The focus on the verses is certainly on the future. In verse 27, we are reminded of future judgment, and in verse 28, of the future coming of our Lord. Now there are some folks who think that Christians will escape the judgment. But we will not. Matthew 25 doesn’t have the sheep looking on as the goats are in the judgment; they are all in the judgment together. The point is not that the elect will escape the judgment itself, but that they will escape the wrath of God as the sentence upon them on that final day of days. Or think about what the apostle Paul says to believers: “But why dost thou judge thy brother? Or why dost thou set at nought thy brother? For we shall all stand before the judgment seat of Christ. . .. So then every one of us shall give account of himself to God” (Rom. 14:10, 12). The point that needs to be made here is that everyone will give an account of their life to God. No one will escape the coming judgment.
Also, this verse indicates that there are no do-overs for anyone. You die, and then the judgment. No second chances. The state in which you die is the state in which you will spend eternity: if you die a saved person, you will survive the judgment; if you die a lost person, you will not.
But that does not mean that we have to spend our lives wringing our hands in worry. No, the whole point of these verses is the hope that the believer in Christ has because of his competed and finished work! We flee from the wrath to come by fleeing to Christ. And having fled there, we have need of no more fear. In fact, this description of God’s people is so good: they are not people worrying about the Second Coming; they are people looking for the coming of their Savior. “Unto them that look for him shall he appear the second time without sin unto salvation.” This is, of course, a looking with anticipation. This describes people who are eager for Jesus to return, who say with the apostle John, “Even so, come, Lord Jesus” (Rev. 22:20). Or as the apostle Peter put it, “What manner of persons ought ye to be . . . looking for and hasting unto the coming of the day of God?” (2 Pet. 3:11-12).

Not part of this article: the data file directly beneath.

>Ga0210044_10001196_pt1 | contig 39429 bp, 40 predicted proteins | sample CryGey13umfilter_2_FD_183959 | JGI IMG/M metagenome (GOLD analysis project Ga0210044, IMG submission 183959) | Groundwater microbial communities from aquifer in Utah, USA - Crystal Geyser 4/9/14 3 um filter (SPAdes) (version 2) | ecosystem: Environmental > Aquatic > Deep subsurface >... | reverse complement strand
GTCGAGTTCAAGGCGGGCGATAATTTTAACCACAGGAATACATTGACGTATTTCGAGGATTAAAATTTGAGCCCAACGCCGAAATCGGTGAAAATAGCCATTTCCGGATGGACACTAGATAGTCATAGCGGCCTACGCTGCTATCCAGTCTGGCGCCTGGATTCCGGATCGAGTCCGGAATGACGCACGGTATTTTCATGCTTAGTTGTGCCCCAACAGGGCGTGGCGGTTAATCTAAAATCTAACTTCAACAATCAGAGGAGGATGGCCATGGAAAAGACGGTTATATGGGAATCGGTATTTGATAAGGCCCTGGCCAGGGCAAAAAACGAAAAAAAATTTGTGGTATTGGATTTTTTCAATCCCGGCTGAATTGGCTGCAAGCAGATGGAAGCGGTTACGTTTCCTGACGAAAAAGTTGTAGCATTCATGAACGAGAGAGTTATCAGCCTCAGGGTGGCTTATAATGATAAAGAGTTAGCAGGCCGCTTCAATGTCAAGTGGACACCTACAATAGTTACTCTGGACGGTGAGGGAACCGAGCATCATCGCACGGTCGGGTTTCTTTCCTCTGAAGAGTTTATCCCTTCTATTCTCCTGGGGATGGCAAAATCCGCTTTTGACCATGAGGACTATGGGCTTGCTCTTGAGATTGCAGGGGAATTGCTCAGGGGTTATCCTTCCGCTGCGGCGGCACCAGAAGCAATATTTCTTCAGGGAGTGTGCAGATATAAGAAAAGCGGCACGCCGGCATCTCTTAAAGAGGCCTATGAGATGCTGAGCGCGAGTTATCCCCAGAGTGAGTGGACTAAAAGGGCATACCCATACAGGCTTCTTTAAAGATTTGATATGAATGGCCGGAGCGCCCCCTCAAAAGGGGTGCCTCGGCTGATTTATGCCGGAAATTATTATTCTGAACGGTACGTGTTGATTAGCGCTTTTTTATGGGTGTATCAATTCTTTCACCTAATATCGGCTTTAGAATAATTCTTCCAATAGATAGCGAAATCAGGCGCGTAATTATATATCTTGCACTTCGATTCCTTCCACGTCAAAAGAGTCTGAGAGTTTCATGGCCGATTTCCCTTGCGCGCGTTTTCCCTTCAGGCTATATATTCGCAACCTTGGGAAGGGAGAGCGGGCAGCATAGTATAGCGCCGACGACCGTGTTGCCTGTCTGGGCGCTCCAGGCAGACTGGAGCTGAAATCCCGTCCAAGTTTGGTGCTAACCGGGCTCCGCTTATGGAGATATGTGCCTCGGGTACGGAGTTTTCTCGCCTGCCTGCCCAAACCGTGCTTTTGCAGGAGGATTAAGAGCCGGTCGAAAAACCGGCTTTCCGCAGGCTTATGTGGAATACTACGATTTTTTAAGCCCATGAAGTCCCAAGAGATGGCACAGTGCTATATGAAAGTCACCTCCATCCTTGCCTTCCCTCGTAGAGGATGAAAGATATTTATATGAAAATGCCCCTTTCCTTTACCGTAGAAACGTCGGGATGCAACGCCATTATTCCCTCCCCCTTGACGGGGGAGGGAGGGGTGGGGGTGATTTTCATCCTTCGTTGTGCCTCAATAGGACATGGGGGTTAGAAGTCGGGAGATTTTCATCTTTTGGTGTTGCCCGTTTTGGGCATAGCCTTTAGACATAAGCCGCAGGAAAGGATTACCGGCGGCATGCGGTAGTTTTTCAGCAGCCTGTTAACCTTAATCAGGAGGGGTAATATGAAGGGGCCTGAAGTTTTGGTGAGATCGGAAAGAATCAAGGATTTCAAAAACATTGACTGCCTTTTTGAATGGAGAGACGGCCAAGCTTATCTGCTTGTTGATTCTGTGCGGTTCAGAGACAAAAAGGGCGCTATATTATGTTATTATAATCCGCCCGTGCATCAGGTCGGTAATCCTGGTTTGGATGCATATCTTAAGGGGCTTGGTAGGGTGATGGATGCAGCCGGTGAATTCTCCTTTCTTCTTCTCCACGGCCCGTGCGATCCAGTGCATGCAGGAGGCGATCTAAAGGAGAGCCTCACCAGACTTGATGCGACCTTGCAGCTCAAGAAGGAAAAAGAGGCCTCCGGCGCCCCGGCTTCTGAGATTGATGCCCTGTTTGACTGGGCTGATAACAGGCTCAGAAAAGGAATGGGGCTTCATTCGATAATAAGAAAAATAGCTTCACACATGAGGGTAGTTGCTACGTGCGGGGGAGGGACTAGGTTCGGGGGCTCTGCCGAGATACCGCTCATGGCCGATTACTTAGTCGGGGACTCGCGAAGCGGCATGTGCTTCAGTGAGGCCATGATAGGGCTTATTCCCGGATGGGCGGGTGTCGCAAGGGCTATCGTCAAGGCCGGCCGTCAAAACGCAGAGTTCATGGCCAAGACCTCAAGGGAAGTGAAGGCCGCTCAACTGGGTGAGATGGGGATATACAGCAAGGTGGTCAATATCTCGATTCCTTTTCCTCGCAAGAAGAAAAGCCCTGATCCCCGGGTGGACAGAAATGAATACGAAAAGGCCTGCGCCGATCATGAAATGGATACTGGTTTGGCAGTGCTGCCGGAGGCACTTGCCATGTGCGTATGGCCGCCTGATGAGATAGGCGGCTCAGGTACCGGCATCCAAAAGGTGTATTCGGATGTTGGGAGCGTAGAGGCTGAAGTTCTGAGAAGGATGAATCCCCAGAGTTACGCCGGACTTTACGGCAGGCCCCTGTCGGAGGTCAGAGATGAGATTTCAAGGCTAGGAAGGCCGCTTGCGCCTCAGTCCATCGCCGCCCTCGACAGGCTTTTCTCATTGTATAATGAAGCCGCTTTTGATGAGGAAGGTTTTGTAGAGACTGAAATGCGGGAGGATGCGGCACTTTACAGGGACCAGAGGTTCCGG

Why do believers look and long for the Second Coming? The apostle Paul provides the answer. As he put it to the Philippians, “For our conversation [citizenship] is in heaven; from whence also we look for the Savior, the Lord Jesus Christ, who shall change our vile body, that it may be fashioned like unto his glorious body, according to the working whereby he is able even to subdue all things unto himself” (Phil. 3:20-21). Or, in the single word summary of our text: “Unto them that look for him shall he appear the second time without sin unto salvation.”
Now perhaps you are puzzled at that word. Aren’t God’s people already saved? Yes and no. Salvation is of a piece, and I worry about those theologians who want to rend the fabric of salvation into half a dozen different pieces. Nevertheless, there are aspects of this one salvation that we haven’t experienced yet, and there are aspects of salvation that we have experienced. For example, the Bible says that if your faith is in Jesus, you are justified before God, and that this is a once-for-all event that never needs to be repeated. Regeneration also happens just once. Sanctification, on the other hand, is an ongoing event. However, the reality is that none of us are glorified – and hopefully I don’t have to establish that! That is what the author of Hebrews is referring to. Our salvation will not be completed until we are glorified, and that will coincide with the coming of our Lord.
What is the essence of glorification? Well, I would say it is sharing the glory of Christ and being with him forever. “Beloved,” the apostle John writes, “now are we the sons of God, and it doth not yet appear what we shall be: but we know that, when he shall appear, we shall be like him; for we shall see him as he is” (1 Jn. 3:2). To see Christ and to be with him, in other words, will be a transforming event. And that is the goal of all our salvation: to be with Christ. The apostle Paul ends his description of the events of our Lord’s Second Coming with these words: “and so shall we ever be with the Lord” (1 Thess. 4:17). That is the pinnacle of our hope and salvation.
So here is a call to hope. Here is a call to live in light of our future salvation. Here is a call to look for the appearing of our when he shall come without sin unto salvation. And this is what a Christian is: a Christian is someone who lives in light of the resurrection and coming of the Lord, and whose daily demeanor and decision-making reflects that hope. Does it for us? Do we live this way?
Do we live in light of our Lord’s past, present, and future ministry? Does the cross give us peace, the intercession contentment, and his future coming hope? I hope you see that these are not just truths to file away in the “I gotta believe this” category, but then go out as miserable, guilt-ridden, anxious, and discontented people. That’s the opposite of what these realities ought to do! If we are this way, I submit that we have never truly believed them. If, on the other hand, we do believe them and take the Lord at his word, then how can we but be holy, happy, and hopeful people? May the Lord make it so in each of us!